I wanted to feel every emotion Jesus did.  I put Jesus on that cross and I’m the one who needed to be there – not Him – but yet I sat there in utter disbelief that He did this for me.  I’m telling you, there will never be “reality television” that comes even close to this.  It was as real as it gets.  Someone near me said, “The ‘R’ rating stands for REALITY.” 

It was absolutely more than I could bear.  I held on; I would not let go of my emotions; I would be strong.  I heard all the tears as if they were dropping at the sound of drum beats on everyone’s cheek.  They were loud; deafening, but yet I would not let myself break.  I knew that if I expressed what I felt, no one would have been able to hear another word.  I prayed, “Lord, please give me the strength to take all of this in; don’t let me miss any of it, because I could fall apart right now.”  When I got into my car and sat in the silence of my own thoughts, I finally let go. I wailed and rejoiced all in the same breath; I felt both pain and joy.  There are no other words to describe what I had experienced. 

For those who’ve told me they don’t need to see the film because they know the story, or that they don’t want to sit through such violence, I would only offer these words: I, too, knew the story, but I had it wrong as the story played out in my mind. I’ve never wanted to face the cruelty of the cross, but now have seen it for what it was.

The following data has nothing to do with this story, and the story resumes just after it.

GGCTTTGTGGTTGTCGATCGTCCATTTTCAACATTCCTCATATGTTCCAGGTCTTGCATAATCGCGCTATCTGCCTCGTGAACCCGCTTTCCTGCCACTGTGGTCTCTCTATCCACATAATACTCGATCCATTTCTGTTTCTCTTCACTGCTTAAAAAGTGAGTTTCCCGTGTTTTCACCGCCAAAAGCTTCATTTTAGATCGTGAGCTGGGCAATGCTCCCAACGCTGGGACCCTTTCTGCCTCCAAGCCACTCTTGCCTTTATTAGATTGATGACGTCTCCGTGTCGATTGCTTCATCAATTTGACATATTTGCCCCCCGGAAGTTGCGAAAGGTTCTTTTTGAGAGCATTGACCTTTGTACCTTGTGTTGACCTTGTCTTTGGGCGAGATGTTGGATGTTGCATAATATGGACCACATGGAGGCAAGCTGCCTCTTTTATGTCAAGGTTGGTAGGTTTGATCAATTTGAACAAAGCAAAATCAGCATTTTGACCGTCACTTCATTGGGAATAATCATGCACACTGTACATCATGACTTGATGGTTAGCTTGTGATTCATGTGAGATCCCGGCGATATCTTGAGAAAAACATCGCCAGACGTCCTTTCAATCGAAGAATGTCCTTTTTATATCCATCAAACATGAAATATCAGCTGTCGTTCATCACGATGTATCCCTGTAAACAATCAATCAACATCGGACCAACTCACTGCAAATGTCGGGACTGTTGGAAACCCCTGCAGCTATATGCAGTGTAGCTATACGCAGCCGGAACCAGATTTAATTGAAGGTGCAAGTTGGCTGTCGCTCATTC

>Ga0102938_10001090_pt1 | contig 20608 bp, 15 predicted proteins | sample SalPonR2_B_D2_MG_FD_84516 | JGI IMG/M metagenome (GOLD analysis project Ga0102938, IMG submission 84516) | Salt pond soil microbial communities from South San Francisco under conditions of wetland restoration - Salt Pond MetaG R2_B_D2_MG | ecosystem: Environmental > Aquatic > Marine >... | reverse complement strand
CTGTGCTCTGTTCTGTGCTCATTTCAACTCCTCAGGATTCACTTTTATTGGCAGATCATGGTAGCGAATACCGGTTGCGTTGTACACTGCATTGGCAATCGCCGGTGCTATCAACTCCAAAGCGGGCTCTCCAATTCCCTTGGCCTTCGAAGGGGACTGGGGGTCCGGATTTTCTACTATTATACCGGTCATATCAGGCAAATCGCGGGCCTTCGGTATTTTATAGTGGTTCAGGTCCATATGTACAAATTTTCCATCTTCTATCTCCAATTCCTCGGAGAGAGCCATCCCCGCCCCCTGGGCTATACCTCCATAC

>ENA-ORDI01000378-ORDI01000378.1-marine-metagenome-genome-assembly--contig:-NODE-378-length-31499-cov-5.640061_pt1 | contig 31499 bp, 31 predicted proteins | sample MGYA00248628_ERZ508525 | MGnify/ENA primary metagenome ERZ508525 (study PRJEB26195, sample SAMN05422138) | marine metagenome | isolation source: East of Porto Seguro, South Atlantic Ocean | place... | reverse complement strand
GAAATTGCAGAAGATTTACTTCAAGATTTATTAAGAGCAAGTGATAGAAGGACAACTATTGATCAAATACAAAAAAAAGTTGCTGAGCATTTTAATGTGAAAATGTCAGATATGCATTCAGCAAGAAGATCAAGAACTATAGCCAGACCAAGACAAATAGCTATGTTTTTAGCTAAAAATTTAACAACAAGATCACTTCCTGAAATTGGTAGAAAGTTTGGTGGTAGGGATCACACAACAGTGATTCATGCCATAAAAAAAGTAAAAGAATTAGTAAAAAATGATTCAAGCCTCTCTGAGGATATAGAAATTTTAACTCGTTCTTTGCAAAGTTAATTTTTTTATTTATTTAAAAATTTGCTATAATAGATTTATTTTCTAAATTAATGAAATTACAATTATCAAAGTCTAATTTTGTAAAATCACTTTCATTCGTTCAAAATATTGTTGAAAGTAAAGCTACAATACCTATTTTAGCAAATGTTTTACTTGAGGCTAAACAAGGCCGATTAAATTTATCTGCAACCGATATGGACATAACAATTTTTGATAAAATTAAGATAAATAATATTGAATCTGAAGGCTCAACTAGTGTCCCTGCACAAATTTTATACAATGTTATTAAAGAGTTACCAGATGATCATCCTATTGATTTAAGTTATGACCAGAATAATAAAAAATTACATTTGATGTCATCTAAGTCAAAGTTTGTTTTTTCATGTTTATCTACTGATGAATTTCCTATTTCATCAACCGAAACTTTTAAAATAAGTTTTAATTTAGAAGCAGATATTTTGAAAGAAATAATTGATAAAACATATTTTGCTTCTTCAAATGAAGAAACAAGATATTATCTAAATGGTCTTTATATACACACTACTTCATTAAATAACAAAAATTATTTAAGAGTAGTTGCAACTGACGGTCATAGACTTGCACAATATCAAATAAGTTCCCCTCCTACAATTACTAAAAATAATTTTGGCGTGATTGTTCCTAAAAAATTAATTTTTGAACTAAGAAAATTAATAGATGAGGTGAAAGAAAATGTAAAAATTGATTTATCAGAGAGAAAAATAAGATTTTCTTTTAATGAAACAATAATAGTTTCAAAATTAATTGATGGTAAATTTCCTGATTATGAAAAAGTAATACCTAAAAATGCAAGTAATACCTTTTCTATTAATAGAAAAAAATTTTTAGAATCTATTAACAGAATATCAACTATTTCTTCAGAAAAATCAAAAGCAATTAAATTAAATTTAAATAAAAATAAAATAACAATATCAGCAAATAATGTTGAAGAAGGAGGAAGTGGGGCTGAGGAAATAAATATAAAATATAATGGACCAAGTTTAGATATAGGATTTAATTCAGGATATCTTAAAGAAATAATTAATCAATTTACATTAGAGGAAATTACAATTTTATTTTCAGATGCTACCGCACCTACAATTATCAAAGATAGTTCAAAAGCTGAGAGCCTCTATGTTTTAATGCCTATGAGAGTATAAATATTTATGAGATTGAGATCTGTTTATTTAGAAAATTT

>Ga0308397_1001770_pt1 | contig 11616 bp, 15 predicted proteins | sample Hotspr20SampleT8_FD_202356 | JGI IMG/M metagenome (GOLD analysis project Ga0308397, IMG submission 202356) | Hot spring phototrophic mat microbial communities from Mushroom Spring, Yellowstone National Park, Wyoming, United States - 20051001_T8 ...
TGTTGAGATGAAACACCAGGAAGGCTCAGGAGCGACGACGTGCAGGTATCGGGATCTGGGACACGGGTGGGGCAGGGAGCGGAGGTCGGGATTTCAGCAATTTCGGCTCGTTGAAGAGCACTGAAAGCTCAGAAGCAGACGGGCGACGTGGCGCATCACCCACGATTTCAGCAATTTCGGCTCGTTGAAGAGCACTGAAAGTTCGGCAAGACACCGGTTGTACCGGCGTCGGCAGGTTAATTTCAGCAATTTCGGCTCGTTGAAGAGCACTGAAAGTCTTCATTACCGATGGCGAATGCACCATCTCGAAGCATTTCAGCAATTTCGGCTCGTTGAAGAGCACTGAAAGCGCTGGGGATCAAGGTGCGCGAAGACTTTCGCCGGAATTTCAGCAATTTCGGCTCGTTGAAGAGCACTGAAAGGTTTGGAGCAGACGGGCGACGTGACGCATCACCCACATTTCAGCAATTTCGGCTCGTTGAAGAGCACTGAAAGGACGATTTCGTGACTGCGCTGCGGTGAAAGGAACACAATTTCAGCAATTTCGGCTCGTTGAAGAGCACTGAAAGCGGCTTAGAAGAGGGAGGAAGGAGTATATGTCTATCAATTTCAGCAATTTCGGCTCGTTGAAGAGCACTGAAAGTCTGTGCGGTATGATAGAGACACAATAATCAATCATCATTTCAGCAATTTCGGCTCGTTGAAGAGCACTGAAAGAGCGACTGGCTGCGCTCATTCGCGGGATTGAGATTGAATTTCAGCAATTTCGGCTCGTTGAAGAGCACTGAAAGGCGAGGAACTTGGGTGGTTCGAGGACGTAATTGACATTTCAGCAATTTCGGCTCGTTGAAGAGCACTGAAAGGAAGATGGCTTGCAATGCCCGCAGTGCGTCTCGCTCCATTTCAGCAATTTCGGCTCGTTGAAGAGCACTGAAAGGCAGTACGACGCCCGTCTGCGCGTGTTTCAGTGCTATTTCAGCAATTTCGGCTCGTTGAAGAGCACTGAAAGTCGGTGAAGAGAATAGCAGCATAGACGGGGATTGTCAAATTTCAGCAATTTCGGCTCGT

I’ve watched every crucifixion story and passion play imaginable; I’ve walked out of Easter pageants with a nail presented to me as a remembrance, but what I had imagined in my mind was a mere “soft sell” of the crucifixion, and nothing compared to the reality of what I had just encountered.  In fact, now I’m not so sure that what happened 2000 years ago may have been even more severe than this depiction. 

Satan, too, is alive and well, and as you watch the character of Satan pass in and out of the crowds in this film, it is Satan that constantly infiltrates our lives today, and would be the determining influence that would have you take a pass on this movie.

Satan would have you believe the violence is too much.  I questioned whether I should subject myself to such a “harsh” portrayal of Jesus’ death, but I determined that if my Lord could suffer at the hands of an angry mob for 12 hours, I could surely sit through 1 hour and 55 minutes in the safe comfort of a movie theater.

It’s no more violent to watch than what our Lord endures everyday as he watches us live our lives – now that’s painful.  And with what’s going on in our world today, I’m sure the Lord is broken by mankind’s behavior. 

But Satan is determined to win a victory in all of this, and if he can keep you from going to see this film, he will.  This movie will not hurt you; it will only bless your life. 

It’s a new day, my friends.  We must be able to “face the cross.”

Debbie Daniel is an advertising account executive in Texas.